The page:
Caffeine craze

To many people, coffee is more than just a drink

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photo by Charissa Thompson

Junior Charissa Thompson drinks coffee regularly, to maintain energy levels during the school year. She began relying on the beverage much more after entering high school.

As senior Izzy Pacheco entered her kitchen to brew herself a cup of coffee, she sighed: the coffee machine was broken. Abandoning the Keurig, Pacheco hopped in the car and drove to the nearest Starbucks for the day’s caffeine fix something that she, and many other teenagers, have grown unable to live without.

In 2017, the U.S. National Coffee Association (NCA) reported that 37% of those between ages 13 to 18 drink coffee daily, which is a sharp leap from 23% in 2014. Among countless others, senior Morgan VanHoozier relies on the beverage almost every day.

“I used to only drink coffee like once or twice a week, but since school started I’ve drank more,” VanHoozier said. “I need something to wake me up so I can pay attention.”

Between homework and extracurriculars, it may feel challenging to not rely on coffee. On top of a regular school day, junior Charissa Thompson regularly goes to cross country practice, which she finds can become exhaustive over time. She usually has to drink a few cups of coffee a week, but when things get especially stressful it becomes a daily occurrence. 

“There are some days where I’m just drained, and coffee helps me get through the day,” Thompson said. “[It] replaces naps for me.”

The caffeinated drink has been a saving grace for students in times of desperation, too. Senior Riley Boice credits surviving some of his most memorable experiences with robotics competitions to coffee.

I think it’s cool how this coffee has made it to the U.S., and I have the opportunity to drink it like how my dad drank it at my age.”

— Charissa Thompson, 11

“We would stay up till 4 in the morning preparing for the competition at 7,” Boice said. “I remember drinking over 8 cups [of coffee].”

With the drink becoming so popular, particularly with the rise of kingpin corporations like Starbucks and Dunkin’ Donuts, people tend to forget that caffeine is still a drug that should not be ingested at an unhealthy rate. Coffee is known to enhance problems such as sleep deprivation or heart issues, and if one becomes too reliant on it, a lack of caffeine may trigger an onslaught of headaches and an inability to concentrate, among other symptoms.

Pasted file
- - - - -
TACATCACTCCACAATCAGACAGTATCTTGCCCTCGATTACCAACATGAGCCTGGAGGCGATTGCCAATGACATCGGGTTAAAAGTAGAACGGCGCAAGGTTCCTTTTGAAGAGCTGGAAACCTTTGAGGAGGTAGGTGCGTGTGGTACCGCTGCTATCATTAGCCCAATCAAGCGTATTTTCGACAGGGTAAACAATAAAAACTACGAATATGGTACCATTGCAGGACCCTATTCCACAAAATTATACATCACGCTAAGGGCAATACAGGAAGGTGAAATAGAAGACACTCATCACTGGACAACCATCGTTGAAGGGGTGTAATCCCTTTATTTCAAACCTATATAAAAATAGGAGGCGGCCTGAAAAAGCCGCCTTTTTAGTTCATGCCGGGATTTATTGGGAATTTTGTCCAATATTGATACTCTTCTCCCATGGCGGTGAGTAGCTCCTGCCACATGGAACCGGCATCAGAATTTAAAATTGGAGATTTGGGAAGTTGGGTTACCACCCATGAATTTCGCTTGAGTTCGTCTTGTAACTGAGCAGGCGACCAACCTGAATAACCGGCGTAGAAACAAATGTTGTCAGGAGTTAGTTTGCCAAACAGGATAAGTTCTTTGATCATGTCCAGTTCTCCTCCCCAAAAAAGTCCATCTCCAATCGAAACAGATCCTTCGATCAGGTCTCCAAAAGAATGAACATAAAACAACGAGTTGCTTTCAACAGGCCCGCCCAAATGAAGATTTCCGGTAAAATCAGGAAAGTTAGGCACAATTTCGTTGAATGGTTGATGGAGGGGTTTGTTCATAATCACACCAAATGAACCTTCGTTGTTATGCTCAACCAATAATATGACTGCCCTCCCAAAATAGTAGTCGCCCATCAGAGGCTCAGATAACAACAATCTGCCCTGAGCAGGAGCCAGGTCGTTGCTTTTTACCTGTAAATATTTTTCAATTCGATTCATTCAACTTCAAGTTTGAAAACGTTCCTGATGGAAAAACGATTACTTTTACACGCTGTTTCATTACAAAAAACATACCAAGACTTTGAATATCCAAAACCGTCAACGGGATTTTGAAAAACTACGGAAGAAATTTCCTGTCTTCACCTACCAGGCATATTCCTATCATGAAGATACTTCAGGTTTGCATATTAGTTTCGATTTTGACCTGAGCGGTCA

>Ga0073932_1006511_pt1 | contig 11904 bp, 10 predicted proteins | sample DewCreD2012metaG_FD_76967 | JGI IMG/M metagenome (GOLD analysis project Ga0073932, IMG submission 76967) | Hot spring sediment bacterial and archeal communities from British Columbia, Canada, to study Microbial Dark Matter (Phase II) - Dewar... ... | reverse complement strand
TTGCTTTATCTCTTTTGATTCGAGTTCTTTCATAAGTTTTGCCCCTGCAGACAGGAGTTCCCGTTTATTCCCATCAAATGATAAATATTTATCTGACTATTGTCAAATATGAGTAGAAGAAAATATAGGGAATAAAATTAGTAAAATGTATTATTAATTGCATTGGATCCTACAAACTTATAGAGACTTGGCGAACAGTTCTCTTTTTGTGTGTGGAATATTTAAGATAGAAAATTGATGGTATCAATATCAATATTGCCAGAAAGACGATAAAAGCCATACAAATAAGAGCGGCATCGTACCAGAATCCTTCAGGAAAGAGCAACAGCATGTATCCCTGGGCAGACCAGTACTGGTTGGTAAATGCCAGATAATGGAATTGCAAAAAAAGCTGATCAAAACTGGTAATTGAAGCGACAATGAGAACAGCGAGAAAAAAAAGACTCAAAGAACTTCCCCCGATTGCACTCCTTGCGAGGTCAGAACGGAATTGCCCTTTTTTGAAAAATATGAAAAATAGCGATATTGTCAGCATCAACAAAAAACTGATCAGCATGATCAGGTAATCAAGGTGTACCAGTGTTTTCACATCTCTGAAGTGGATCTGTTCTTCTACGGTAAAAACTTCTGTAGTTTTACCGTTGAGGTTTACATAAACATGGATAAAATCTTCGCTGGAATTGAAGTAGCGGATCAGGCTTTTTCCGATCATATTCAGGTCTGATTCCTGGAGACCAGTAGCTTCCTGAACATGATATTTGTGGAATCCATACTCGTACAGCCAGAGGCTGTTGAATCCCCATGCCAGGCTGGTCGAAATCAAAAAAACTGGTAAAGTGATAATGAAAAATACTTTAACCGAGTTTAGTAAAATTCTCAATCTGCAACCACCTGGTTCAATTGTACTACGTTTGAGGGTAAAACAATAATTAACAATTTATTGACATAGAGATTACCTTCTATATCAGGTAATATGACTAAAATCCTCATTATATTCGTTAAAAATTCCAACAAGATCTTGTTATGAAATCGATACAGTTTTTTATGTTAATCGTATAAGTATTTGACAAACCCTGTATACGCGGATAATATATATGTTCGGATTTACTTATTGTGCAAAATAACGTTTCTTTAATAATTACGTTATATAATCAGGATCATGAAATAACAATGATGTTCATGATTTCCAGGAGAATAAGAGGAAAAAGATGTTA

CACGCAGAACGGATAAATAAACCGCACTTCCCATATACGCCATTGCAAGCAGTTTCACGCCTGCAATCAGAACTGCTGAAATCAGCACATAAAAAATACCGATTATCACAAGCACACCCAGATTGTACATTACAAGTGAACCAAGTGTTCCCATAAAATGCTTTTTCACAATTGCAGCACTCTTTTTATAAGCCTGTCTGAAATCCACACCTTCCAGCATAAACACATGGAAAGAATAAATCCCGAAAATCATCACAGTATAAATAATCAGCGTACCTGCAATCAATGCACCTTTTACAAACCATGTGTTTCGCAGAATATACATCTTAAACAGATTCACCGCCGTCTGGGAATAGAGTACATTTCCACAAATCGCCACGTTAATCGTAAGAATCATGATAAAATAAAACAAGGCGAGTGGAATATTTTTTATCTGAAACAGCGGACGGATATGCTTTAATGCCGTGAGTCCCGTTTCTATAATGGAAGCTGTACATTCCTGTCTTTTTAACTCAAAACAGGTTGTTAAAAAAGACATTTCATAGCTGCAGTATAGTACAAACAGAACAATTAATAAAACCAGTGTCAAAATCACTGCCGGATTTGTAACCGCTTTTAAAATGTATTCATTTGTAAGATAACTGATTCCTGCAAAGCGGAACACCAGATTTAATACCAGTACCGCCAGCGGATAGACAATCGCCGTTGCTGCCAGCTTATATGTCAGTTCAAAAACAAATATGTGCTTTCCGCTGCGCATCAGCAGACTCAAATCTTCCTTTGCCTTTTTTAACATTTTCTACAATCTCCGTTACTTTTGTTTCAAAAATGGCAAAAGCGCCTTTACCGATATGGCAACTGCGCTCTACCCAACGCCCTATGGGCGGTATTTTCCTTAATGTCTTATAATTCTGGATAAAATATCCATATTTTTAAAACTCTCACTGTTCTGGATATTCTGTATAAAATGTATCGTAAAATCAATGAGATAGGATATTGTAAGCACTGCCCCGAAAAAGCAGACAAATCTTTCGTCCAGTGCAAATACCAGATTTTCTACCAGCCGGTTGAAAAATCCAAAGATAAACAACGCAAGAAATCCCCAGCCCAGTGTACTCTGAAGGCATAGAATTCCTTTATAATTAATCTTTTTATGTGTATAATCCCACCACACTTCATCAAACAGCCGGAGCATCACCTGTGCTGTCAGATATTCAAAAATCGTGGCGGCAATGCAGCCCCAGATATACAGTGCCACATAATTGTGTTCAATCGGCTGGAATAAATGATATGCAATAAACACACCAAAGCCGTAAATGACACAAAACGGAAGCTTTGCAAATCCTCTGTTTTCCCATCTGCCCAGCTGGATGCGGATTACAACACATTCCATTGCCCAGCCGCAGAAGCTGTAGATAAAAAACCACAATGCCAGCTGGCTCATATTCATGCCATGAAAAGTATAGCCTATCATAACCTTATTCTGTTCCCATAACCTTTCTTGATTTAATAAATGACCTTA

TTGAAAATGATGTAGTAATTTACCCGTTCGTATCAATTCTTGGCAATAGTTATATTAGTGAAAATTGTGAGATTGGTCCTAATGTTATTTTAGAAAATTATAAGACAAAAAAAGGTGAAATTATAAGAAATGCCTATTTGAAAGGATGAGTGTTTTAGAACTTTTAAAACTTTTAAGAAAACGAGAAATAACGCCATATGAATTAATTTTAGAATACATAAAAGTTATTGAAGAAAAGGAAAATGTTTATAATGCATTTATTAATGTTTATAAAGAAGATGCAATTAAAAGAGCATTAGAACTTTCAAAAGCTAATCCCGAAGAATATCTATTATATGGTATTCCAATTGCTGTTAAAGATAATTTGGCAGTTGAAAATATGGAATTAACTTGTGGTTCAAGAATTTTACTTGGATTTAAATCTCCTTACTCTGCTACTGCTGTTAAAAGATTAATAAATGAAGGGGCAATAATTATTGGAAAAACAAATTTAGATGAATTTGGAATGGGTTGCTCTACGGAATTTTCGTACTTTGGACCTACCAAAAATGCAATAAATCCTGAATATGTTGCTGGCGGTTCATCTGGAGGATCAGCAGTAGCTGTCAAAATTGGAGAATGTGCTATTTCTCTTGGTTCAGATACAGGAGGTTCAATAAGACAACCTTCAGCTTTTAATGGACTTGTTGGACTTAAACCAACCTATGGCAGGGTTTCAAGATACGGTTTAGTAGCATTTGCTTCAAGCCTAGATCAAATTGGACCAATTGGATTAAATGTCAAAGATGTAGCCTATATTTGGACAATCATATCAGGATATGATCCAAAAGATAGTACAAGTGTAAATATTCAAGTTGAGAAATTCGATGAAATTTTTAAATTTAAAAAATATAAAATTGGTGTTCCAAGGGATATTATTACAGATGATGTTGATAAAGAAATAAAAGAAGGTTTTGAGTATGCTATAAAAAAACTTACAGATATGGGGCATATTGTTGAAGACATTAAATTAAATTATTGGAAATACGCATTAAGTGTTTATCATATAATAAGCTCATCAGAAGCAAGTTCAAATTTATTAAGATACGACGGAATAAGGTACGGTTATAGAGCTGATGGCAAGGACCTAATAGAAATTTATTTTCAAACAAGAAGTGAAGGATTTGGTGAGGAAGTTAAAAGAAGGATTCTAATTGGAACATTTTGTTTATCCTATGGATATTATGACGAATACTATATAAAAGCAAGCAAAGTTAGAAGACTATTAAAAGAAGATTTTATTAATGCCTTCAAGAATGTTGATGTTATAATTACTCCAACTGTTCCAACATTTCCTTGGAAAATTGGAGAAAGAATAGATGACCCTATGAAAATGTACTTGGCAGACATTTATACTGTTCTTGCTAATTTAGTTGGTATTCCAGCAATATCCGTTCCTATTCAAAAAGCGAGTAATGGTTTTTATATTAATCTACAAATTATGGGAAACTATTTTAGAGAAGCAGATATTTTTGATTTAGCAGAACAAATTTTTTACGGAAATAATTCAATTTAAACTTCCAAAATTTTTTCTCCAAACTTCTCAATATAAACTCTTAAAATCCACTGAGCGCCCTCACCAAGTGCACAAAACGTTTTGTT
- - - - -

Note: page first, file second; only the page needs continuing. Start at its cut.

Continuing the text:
The Mayo Clinic states that consuming more than 400 milligrams worth of caffeine in a day is considered harmful for adults, but experts believe that it can be especially harmful for youth. In 2014, the University of Zurich Children’s Hospital claimed that too much caffeine can disrupt essential brain development in children. Those aware of these consequences, including sophomore Julia Lavoie, try to moderate how much they consume in response.

“If I drink too much [coffee], sometimes I get really anxious, so I’ll try to take weeks where I don’t drink it as much,” Lavoie said.

Despite the adverse effects coffee can have, it is still central to many people’s lives. Produced in over 70 countries, coffee is one of the most consumed beverages in the world, second only to tea and water. Boice uses coffee as an excuse to meet with friends in cafes or go for a drive with them, and the beverage also holds nostalgic and sentimental value in a lot of students’ hearts.

Our society kind of revolves around coffee, so I think it’s important for kids to know not only where that comes from, but also why coffee is so important.”

— Erin Foley, history teacher

Pacheco started drinking coffee as early as when she was 5, when she would stay the night at her grandmother’s and be served an espresso by her in the mornings; even now, she will order an espresso after dinner at restaurants because she loves the taste so much. Thompson also takes after her father in the way she likes her cup of joe.

“The coffee that I have at home, Jamaican Blue Mountain Peak, is the same coffee that my dad used to drink in Jamaica,” Thompson said. “I think it’s cool how this coffee has made it to the U.S., and I have the opportunity to drink it like how my dad drank it at my age.”

Sophomore Tris Lowry also comes from a coffee-loving family; they own a large collection of personalized mugs, with designs including company and college logos. Lowry recently got a job at Martin’s Dreamery Creamery, and learning to make various specialty lattes, cappuccinos and even Italian affogatos — espresso poured over vanilla ice cream — has made Lowry come to “appreciate coffee more.”

History teacher Erin Foley used to sell coffee in the mornings from January to March, to support her Model UN club. While this has been discontinued this year due to COVID-19 restrictions, she also incorporates lessons on coffee in her AP World and European History classes. Originating in the Islamic world in the 15th century, coffee and coffeehouses flourished alongside an age of knowledge and sciences, and quickly became associated with them.

“We look at coffee and how it was crucial to the spreading of ideas,” Foley said. “Our society kind of revolves around coffee, so I think it’s important for kids to know not only where that comes from, but also why coffee is so important.”

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